Fritz gave me a 10 minute lesson in the art of making wagon wheels. He fashions the wooden hubs and spokes on two separate machines and a third machine is used to bend the steel rims. I think he was very happy that someone would show an interest in wagon wheels in 2016.
After a while Fritz and I were able to converse pretty well. When I mentioned “Luchsmatt Farm,” he pointed down the road. I indicated that I would walk there. He indicated that I would not walk there. “Nay, nay, nay,” was all he said as he walked out the door and left me standing in the shop.
A few minutes later Fritz pulled up in his car and motioned for me to get in. A woman appeared and seemed to have a problem with some work that he had done for her husband. She wanted Fritz to come and look at the trailer hitch or whatever it was. “Nay, nay nay,” was his reply. He got in the car and we drove off with the woman left standing by the side of the road.
About 4km down the road toward Rothenbach we pulled into a laneway. “Luchsmatt,” said Fritz. We drove up a gently sloping drive and parked near the barn.
We were soon met by a man whose named turned out to be Burki. He didn’t speak English either but it was clear that he owned the place, his name was Burki, and his son and grandson also live on the farm.
Fritz mentioned Christian Stauffer, the date 1671, and that I was from Canada (so he had understood the gist of what I had said) and Mr. Burki told him to take me up the hill to the main house.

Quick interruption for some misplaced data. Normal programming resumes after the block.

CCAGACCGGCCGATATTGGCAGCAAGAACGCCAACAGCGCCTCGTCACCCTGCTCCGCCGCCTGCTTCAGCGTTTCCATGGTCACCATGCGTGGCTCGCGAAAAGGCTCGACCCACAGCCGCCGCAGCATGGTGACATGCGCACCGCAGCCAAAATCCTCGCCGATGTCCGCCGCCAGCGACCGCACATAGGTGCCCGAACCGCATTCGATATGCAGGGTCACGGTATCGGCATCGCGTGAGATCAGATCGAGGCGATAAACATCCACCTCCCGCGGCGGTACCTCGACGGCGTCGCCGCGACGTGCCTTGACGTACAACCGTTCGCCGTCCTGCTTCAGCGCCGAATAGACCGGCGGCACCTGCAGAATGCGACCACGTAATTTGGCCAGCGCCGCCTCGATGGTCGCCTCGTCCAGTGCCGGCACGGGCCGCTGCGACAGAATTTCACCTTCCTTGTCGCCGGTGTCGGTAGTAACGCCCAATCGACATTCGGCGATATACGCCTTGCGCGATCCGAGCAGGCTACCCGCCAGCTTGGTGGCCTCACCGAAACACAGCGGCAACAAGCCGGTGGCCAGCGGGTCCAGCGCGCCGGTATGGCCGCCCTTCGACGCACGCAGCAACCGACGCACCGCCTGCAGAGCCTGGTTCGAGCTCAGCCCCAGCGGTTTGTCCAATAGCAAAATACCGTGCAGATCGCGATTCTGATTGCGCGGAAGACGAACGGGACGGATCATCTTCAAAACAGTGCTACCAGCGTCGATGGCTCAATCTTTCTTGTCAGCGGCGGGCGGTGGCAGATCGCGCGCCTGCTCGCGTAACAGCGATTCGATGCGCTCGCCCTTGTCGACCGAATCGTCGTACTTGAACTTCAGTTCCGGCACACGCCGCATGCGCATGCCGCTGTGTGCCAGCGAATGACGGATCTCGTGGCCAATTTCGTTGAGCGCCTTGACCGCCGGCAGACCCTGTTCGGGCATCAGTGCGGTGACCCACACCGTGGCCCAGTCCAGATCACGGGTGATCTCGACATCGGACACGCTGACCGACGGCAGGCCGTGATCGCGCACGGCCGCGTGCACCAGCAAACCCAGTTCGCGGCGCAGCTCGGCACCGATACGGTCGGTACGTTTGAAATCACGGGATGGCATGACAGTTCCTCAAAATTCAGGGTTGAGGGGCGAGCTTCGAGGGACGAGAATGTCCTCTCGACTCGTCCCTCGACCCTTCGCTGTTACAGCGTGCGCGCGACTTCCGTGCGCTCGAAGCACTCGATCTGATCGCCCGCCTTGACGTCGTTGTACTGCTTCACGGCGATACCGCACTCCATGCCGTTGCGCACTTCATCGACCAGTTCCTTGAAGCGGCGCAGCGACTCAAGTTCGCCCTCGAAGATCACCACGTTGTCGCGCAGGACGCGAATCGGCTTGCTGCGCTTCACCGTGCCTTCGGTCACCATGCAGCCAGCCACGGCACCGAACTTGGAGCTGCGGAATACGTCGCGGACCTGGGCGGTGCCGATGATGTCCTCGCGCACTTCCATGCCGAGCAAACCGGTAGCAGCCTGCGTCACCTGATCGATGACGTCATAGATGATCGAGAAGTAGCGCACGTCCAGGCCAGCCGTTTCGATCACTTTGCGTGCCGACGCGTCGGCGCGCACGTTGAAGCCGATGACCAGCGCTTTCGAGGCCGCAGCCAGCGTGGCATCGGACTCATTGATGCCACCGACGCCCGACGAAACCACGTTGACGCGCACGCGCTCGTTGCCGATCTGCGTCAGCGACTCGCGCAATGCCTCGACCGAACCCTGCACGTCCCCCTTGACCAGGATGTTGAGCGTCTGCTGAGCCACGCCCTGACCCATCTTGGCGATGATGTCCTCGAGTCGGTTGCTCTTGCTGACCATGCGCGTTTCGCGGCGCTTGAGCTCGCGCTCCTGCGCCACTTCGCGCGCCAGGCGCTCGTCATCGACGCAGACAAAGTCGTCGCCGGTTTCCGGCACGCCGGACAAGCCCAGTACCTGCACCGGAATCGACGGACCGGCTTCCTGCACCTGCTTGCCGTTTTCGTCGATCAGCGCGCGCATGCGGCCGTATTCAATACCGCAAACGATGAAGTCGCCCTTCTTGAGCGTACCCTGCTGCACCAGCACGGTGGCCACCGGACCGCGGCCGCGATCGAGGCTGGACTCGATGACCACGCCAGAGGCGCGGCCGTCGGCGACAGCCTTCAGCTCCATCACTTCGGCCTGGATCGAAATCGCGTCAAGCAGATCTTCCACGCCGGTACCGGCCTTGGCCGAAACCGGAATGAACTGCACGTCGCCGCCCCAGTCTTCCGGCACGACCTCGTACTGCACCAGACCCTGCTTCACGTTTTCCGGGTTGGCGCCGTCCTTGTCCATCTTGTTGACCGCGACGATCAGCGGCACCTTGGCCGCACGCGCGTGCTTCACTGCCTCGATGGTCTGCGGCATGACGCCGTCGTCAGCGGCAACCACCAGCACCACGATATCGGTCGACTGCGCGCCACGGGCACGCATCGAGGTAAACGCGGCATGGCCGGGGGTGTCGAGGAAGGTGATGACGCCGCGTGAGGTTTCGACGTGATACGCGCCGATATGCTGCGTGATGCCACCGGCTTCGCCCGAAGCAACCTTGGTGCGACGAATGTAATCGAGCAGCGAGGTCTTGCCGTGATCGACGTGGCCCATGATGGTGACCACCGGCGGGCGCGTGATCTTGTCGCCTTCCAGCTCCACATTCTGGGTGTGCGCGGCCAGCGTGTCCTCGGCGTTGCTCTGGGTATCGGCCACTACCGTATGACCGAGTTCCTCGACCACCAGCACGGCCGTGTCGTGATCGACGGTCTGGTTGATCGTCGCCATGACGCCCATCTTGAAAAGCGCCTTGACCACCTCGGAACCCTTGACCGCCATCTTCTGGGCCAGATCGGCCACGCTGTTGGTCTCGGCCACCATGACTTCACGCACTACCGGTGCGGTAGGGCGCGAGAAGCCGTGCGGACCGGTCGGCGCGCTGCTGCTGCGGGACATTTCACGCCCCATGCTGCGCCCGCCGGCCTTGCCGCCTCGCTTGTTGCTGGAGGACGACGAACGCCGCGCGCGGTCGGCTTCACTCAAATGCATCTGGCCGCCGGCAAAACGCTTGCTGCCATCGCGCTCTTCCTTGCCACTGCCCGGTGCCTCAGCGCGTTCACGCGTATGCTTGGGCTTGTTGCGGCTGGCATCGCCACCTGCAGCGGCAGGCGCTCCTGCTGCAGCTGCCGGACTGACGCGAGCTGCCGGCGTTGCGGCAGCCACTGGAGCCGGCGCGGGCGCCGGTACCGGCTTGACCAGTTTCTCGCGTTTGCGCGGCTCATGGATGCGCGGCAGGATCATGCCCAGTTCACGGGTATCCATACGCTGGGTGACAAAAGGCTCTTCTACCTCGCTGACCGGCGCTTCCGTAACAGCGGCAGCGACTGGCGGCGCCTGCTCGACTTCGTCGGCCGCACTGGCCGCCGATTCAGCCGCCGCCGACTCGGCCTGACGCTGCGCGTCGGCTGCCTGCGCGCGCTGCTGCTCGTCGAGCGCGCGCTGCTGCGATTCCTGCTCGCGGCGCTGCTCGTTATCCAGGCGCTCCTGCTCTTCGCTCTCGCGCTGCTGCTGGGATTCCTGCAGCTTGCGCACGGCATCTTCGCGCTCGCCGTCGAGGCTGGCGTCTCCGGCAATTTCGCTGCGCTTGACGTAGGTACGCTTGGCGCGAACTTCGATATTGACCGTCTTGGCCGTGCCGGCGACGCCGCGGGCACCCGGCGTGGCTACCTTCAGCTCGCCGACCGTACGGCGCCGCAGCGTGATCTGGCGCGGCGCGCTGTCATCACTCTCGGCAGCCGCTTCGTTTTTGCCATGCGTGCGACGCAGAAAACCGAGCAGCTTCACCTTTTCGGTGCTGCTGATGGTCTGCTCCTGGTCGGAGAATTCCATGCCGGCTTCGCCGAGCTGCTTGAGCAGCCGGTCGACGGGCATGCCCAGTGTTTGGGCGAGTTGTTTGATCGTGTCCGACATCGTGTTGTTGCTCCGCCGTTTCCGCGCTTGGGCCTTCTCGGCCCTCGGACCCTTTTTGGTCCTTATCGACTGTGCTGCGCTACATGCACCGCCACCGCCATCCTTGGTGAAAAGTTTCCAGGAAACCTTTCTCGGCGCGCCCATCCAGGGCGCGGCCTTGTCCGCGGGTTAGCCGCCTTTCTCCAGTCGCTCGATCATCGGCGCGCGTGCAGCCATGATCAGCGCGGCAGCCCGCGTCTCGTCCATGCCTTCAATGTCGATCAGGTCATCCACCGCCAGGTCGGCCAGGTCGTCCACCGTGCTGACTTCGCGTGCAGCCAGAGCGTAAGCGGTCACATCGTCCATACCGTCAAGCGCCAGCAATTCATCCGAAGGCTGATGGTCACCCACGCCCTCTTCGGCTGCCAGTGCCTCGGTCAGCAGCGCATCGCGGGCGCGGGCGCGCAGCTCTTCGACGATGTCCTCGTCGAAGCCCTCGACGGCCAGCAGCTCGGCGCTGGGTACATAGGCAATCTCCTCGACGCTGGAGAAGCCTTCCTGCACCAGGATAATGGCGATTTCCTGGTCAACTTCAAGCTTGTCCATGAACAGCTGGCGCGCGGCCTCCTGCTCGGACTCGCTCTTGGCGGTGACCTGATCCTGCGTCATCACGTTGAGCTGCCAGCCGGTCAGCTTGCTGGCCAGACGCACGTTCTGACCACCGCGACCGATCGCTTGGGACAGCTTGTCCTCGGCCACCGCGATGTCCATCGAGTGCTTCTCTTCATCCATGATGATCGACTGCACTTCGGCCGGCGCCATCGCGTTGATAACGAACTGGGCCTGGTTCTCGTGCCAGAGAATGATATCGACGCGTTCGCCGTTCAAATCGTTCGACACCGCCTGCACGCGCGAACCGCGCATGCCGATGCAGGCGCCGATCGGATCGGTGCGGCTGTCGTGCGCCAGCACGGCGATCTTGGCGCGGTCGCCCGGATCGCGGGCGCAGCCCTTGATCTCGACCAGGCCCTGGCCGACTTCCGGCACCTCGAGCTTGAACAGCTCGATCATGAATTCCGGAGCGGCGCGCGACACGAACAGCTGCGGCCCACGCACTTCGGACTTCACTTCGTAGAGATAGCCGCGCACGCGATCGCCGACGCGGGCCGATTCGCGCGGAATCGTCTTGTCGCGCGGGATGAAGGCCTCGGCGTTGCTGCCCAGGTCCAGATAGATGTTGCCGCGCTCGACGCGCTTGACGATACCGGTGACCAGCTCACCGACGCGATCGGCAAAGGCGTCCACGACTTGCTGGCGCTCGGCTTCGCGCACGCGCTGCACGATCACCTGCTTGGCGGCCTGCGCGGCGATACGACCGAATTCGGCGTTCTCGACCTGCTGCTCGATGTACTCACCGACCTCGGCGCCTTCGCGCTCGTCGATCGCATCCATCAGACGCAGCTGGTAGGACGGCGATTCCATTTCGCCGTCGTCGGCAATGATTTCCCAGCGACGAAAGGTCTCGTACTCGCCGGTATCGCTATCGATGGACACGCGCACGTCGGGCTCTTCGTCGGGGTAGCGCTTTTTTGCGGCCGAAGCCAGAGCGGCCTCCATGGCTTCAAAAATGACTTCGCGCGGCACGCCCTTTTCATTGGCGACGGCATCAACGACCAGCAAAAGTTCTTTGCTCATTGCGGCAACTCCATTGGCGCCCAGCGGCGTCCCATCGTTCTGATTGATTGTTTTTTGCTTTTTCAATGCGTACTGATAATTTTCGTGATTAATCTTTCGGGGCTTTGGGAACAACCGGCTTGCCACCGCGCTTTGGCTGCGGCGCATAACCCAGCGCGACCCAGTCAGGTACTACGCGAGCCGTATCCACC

Cattle occupy the lower level of most rural Swiss houses while the people live up above. Even though this house appeared to be fairly new (maybe 20 years at most) it was still built in the traditional style. As the property is quite small, I’m sure it was built on the same site as the house the Stauffer’s would have occupied until 1671. I can see why you might want to “freshen up” a house every 345 years if you have cows living on the main floor.
I have Burkis in my family tree as well, although I believe they worked their way in through marriage so I doubt that we’re directly related. But we could be, you never know. These people spend a lot of time standing around and staring at their rubber boots, just like some of my country cousins!
Fritz drove me back to his shop and fired up the saw that he uses to make spokes. I was interested in his woodworking but also found it interesting that he appeared to have quite a little hydroponic operation going on in the back room.
I have been pretty good about limiting my souvenir shopping to embroidered patches (of which there were none in Eggiwil) so I asked Fritz if he sold the bells that he had sitting around. He did. I bought the smallest one he had. What’s another 300 grams?